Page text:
. Hence, it is referred to below as the allocator rather than malloc.

Heap-based


Implementation of the allocator on IA-32
IA-32
IA-32 , also known as x86-32, i386 or x86, is the CISC instruction-set architecture of Intel's most commercially successful microprocessors, and was first implemented in the Intel 80386 as a 32-bit extension of x86 architecture...

 architectures is commonly done using the heap, or data segment
Data segment
A data segment is a portion of virtual address space of a program, which contains the global variables and static variables that are initialized by the programmer...

. The allocator will usually expand and contract the heap to fulfill allocation requests.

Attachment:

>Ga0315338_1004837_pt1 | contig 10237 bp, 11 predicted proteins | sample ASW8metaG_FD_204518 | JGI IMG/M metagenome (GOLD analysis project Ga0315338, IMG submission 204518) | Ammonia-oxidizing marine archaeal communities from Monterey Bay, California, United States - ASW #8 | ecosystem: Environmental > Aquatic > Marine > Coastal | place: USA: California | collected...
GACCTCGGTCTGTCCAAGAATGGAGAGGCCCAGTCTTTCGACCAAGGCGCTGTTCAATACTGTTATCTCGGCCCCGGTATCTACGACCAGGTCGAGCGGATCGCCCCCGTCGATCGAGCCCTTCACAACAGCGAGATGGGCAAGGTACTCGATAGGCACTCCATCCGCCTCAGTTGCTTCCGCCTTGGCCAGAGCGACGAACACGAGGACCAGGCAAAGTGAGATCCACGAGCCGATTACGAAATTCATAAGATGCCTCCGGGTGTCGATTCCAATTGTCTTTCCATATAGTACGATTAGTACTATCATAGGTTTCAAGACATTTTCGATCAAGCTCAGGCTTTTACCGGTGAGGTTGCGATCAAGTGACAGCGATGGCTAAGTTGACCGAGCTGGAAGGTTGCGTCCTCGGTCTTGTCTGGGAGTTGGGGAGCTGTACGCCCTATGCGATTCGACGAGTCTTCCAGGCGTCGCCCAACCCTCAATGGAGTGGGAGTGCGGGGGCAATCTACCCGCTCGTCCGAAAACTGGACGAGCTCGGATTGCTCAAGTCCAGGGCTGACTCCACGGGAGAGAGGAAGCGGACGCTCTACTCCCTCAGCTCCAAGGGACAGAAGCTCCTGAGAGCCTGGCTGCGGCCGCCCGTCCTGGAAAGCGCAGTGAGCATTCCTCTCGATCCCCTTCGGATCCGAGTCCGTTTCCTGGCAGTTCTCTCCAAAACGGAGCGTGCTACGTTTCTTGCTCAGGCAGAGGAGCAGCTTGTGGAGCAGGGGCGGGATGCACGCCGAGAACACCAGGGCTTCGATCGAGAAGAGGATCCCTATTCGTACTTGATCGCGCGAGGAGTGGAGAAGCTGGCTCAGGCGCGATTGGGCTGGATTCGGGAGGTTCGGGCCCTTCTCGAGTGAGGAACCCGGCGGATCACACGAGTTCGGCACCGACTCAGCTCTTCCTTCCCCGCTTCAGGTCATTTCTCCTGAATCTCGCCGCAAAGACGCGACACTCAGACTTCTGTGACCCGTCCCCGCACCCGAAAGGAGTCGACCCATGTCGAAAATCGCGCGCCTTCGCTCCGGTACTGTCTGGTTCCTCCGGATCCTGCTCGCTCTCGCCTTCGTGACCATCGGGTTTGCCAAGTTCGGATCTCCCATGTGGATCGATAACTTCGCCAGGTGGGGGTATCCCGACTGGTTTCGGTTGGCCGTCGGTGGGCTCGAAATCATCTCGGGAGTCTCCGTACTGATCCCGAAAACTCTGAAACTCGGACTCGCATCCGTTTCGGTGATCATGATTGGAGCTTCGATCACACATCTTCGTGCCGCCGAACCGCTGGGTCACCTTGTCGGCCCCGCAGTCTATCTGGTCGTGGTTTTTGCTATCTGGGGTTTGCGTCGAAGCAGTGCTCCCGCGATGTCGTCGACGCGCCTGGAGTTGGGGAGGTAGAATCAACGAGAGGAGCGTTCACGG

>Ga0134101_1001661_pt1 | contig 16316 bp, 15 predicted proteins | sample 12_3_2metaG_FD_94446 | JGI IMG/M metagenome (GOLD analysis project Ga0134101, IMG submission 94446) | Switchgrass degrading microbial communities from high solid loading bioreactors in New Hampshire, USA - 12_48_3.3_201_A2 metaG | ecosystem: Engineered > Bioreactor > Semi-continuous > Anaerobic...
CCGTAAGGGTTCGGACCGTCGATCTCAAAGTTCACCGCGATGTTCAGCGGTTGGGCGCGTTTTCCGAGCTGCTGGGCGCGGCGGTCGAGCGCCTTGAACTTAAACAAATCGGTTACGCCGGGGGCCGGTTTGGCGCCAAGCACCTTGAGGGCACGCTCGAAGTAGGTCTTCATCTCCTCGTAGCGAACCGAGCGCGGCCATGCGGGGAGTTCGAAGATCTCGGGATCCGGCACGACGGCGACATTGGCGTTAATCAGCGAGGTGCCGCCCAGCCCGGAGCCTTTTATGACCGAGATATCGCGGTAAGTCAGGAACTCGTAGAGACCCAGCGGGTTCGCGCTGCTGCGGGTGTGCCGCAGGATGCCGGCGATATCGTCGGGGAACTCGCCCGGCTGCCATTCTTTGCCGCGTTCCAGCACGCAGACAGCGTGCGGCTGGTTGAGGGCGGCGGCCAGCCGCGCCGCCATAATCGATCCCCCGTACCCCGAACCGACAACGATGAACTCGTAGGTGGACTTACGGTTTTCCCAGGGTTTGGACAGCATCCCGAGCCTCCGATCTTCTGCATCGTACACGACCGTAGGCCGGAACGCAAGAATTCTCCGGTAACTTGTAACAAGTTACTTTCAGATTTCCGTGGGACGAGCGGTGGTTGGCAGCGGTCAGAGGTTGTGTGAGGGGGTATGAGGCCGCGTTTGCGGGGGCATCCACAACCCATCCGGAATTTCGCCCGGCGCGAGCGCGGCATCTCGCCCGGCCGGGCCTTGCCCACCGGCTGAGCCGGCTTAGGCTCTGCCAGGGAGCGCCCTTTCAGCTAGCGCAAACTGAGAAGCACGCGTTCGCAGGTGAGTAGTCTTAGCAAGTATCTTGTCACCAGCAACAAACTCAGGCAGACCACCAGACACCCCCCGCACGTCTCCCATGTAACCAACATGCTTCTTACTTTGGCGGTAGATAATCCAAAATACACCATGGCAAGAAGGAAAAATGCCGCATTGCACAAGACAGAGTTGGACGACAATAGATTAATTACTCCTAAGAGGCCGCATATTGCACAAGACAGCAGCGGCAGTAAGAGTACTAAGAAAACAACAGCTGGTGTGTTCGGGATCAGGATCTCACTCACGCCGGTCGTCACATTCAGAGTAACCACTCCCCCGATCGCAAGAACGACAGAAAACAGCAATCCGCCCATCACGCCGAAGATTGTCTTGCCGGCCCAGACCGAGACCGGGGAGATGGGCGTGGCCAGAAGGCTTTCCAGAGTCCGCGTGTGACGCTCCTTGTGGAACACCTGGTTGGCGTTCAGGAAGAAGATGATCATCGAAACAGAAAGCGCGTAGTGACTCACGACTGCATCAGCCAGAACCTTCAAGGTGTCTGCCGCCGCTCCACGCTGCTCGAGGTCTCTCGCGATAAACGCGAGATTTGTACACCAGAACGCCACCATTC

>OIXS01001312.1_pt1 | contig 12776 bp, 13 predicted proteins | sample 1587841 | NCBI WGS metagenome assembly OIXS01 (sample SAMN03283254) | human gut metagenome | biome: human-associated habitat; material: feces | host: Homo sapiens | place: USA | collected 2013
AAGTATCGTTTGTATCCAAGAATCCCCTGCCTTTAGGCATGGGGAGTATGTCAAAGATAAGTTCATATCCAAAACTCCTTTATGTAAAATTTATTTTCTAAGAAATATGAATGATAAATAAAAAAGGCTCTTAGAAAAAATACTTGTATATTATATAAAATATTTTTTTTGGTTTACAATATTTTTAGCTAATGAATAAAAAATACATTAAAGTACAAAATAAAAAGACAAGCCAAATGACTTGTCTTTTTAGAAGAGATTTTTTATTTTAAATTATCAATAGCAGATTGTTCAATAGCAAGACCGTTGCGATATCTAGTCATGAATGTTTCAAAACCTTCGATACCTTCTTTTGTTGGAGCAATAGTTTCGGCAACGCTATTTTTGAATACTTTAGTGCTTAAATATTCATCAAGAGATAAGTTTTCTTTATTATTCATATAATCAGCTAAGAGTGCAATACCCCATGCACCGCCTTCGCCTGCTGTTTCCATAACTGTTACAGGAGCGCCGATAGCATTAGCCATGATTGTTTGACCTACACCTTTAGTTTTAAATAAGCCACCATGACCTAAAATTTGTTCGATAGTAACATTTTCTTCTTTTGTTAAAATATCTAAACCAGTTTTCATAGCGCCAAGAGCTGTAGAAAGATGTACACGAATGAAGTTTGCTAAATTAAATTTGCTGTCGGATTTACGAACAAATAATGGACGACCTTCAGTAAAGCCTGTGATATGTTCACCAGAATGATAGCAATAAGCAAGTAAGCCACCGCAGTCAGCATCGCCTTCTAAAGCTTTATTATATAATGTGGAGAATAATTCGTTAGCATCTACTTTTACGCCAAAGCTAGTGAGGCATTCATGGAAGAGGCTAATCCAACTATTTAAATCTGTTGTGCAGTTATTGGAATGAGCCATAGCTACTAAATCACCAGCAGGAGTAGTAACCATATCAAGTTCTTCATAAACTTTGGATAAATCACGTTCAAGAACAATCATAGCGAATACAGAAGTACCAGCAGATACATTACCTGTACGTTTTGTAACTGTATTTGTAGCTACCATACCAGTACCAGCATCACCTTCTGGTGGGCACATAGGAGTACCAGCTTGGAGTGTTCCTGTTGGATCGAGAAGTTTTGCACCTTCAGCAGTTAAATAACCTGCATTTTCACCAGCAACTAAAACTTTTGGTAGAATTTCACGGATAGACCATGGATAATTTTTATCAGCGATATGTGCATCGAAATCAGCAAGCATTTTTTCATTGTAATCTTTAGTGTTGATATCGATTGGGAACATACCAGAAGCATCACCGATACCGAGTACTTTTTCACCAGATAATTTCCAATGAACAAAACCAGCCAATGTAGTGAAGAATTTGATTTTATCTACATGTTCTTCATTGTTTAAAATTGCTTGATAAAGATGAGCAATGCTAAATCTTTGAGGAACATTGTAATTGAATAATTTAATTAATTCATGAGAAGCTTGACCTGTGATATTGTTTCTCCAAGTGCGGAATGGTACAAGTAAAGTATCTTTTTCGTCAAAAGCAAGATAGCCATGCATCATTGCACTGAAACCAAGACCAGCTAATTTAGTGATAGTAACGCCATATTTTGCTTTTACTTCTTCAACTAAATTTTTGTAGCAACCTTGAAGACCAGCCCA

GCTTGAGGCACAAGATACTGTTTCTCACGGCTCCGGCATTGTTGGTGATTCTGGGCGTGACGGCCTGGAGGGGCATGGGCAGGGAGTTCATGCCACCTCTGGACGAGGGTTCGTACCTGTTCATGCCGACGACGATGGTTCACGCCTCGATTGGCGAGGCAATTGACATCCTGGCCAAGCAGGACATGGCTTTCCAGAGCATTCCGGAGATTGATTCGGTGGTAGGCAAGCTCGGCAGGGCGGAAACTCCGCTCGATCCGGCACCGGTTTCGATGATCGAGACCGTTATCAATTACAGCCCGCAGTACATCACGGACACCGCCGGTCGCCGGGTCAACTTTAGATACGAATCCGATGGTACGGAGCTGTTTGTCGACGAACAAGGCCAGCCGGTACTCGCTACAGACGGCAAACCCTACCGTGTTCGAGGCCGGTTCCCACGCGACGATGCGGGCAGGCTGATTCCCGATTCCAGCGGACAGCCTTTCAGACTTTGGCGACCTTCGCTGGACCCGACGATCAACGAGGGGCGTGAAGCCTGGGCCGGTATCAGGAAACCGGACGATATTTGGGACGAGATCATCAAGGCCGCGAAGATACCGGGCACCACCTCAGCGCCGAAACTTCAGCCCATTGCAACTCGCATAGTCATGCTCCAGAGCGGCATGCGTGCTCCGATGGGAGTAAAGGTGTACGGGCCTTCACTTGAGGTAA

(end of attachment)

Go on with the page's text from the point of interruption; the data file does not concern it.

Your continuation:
The heap method suffers from a few inherent flaws, stemming entirely from fragmentation
Fragmentation (computer)
In computer storage, fragmentation is a phenomenon in which storage space is used inefficiently, reducing storage capacity and in most cases reducing the performance. The term is also used to denote the wasted space itself....

. Like any method of memory allocation, the heap will become fragmented; that is, there will be sections of used and unused memory in the allocated space on the heap. A good allocator will attempt to find an unused area of already allocated memory to use before resorting to expanding the heap. The major problem with this method is that the heap has only two significant attributes: base, or the beginning of the heap in virtual memory space; and length, or its size. The heap requires enough system memory to fill its entire length, and its base can never change. Thus, any large areas of unused memory are wasted. The heap can get "stuck" in this position if a small used segment exists at the end of the heap, which could waste any magnitude of address space, from a few megabytes to a few hundred.